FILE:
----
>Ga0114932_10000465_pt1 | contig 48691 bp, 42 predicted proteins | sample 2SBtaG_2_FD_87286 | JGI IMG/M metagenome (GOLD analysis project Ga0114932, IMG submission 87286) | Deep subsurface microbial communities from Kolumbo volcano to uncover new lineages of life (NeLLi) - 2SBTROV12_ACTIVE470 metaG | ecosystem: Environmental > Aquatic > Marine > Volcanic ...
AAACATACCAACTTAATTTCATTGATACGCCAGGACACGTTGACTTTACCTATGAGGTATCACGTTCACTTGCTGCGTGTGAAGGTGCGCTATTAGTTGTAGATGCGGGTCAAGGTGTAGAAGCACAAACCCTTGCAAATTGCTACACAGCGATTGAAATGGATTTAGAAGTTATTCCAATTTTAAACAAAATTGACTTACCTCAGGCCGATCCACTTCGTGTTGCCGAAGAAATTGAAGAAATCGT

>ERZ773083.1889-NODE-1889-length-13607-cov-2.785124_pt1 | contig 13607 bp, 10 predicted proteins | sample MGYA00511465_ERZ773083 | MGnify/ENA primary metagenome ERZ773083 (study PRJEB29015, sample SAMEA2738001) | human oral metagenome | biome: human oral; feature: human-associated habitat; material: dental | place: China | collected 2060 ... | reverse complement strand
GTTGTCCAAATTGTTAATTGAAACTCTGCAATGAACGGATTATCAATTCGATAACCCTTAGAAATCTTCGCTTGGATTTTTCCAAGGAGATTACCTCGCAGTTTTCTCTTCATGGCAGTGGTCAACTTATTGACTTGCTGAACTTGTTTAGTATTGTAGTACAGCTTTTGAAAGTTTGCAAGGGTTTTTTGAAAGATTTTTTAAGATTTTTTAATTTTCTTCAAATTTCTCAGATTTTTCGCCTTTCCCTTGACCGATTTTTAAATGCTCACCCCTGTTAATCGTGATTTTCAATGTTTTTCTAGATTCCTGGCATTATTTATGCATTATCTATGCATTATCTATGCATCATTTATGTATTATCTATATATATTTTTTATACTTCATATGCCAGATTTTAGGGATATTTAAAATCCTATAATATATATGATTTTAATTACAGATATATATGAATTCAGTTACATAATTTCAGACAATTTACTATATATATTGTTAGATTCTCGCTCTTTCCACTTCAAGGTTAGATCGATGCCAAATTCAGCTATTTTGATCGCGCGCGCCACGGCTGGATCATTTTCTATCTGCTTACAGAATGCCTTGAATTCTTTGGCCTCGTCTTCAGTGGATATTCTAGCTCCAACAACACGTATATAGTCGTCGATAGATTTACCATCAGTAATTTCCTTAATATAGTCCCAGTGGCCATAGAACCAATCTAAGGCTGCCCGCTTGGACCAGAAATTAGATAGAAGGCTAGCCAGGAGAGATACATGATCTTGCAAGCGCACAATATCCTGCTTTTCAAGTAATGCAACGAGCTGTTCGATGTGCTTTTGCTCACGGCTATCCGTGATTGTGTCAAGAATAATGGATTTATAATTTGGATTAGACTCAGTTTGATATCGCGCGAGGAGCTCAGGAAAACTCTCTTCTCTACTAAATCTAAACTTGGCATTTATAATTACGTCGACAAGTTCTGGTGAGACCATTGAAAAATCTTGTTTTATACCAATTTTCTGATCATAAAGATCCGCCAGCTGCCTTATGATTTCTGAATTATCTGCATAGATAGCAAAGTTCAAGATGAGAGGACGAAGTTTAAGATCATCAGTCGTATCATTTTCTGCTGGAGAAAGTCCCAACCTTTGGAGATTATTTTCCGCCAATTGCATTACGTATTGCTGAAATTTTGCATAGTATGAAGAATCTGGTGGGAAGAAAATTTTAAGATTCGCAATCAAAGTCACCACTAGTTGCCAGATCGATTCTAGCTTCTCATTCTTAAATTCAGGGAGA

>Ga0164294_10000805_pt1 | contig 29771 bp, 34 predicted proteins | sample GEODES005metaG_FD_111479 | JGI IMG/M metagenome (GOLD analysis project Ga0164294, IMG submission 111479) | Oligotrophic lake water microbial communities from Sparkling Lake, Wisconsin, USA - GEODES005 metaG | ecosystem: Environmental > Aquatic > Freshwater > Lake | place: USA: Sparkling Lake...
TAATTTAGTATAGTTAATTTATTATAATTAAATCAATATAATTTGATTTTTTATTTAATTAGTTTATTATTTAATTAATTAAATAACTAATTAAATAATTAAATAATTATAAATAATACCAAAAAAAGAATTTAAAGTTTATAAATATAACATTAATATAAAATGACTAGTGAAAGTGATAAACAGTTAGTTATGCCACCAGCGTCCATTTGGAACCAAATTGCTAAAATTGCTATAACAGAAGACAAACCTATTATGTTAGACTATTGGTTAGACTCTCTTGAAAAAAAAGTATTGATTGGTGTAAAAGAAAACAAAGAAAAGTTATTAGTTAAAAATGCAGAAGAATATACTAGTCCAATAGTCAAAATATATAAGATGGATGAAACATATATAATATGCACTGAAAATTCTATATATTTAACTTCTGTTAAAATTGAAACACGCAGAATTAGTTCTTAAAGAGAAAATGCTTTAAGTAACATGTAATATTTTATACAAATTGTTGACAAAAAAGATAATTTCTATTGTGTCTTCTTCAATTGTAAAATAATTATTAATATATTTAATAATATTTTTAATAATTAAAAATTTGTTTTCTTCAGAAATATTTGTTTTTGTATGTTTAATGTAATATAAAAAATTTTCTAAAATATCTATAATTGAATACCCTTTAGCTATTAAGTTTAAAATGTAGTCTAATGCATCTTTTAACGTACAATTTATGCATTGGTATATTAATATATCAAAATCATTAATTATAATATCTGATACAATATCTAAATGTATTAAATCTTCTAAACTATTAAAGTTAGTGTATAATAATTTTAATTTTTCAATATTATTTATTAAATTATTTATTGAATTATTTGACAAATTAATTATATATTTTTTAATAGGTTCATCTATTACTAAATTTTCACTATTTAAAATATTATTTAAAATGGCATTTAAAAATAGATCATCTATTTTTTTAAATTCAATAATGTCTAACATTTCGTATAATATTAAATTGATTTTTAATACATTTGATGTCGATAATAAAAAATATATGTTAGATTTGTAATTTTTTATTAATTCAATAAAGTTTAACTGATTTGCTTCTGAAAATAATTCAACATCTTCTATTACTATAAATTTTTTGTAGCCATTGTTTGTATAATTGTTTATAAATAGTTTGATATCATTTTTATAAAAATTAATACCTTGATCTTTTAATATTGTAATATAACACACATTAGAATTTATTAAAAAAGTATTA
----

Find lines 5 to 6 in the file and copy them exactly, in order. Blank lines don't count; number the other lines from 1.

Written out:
>Ga0164294_10000805_pt1 | contig 29771 bp, 34 predicted proteins | sample GEODES005metaG_FD_111479 | JGI IMG/M metagenome (GOLD analysis project Ga0164294, IMG submission 111479) | Oligotrophic lake water microbial communities from Sparkling Lake, Wisconsin, USA - GEODES005 metaG | ecosystem: Environmental > Aquatic > Freshwater > Lake | place: USA: Sparkling Lake...
TAATTTAGTATAGTTAATTTATTATAATTAAATCAATATAATTTGATTTTTTATTTAATTAGTTTATTATTTAATTAATTAAATAACTAATTAAATAATTAAATAATTATAAATAATACCAAAAAAAGAATTTAAAGTTTATAAATATAACATTAATATAAAATGACTAGTGAAAGTGATAAACAGTTAGTTATGCCACCAGCGTCCATTTGGAACCAAATTGCTAAAATTGCTATAACAGAAGACAAACCTATTATGTTAGACTATTGGTTAGACTCTCTTGAAAAAAAAGTATTGATTGGTGTAAAAGAAAACAAAGAAAAGTTATTAGTTAAAAATGCAGAAGAATATACTAGTCCAATAGTCAAAATATATAAGATGGATGAAACATATATAATATGCACTGAAAATTCTATATATTTAACTTCTGTTAAAATTGAAACACGCAGAATTAGTTCTTAAAGAGAAAATGCTTTAAGTAACATGTAATATTTTATACAAATTGTTGACAAAAAAGATAATTTCTATTGTGTCTTCTTCAATTGTAAAATAATTATTAATATATTTAATAATATTTTTAATAATTAAAAATTTGTTTTCTTCAGAAATATTTGTTTTTGTATGTTTAATGTAATATAAAAAATTTTCTAAAATATCTATAATTGAATACCCTTTAGCTATTAAGTTTAAAATGTAGTCTAATGCATCTTTTAACGTACAATTTATGCATTGGTATATTAATATATCAAAATCATTAATTATAATATCTGATACAATATCTAAATGTATTAAATCTTCTAAACTATTAAAGTTAGTGTATAATAATTTTAATTTTTCAATATTATTTATTAAATTATTTATTGAATTATTTGACAAATTAATTATATATTTTTTAATAGGTTCATCTATTACTAAATTTTCACTATTTAAAATATTATTTAAAATGGCATTTAAAAATAGATCATCTATTTTTTTAAATTCAATAATGTCTAACATTTCGTATAATATTAAATTGATTTTTAATACATTTGATGTCGATAATAAAAAATATATGTTAGATTTGTAATTTTTTATTAATTCAATAAAGTTTAACTGATTTGCTTCTGAAAATAATTCAACATCTTCTATTACTATAAATTTTTTGTAGCCATTGTTTGTATAATTGTTTATAAATAGTTTGATATCATTTTTATAAAAATTAATACCTTGATCTTTTAATATTGTAATATAACACACATTAGAATTTATTAAAAAAGTATTA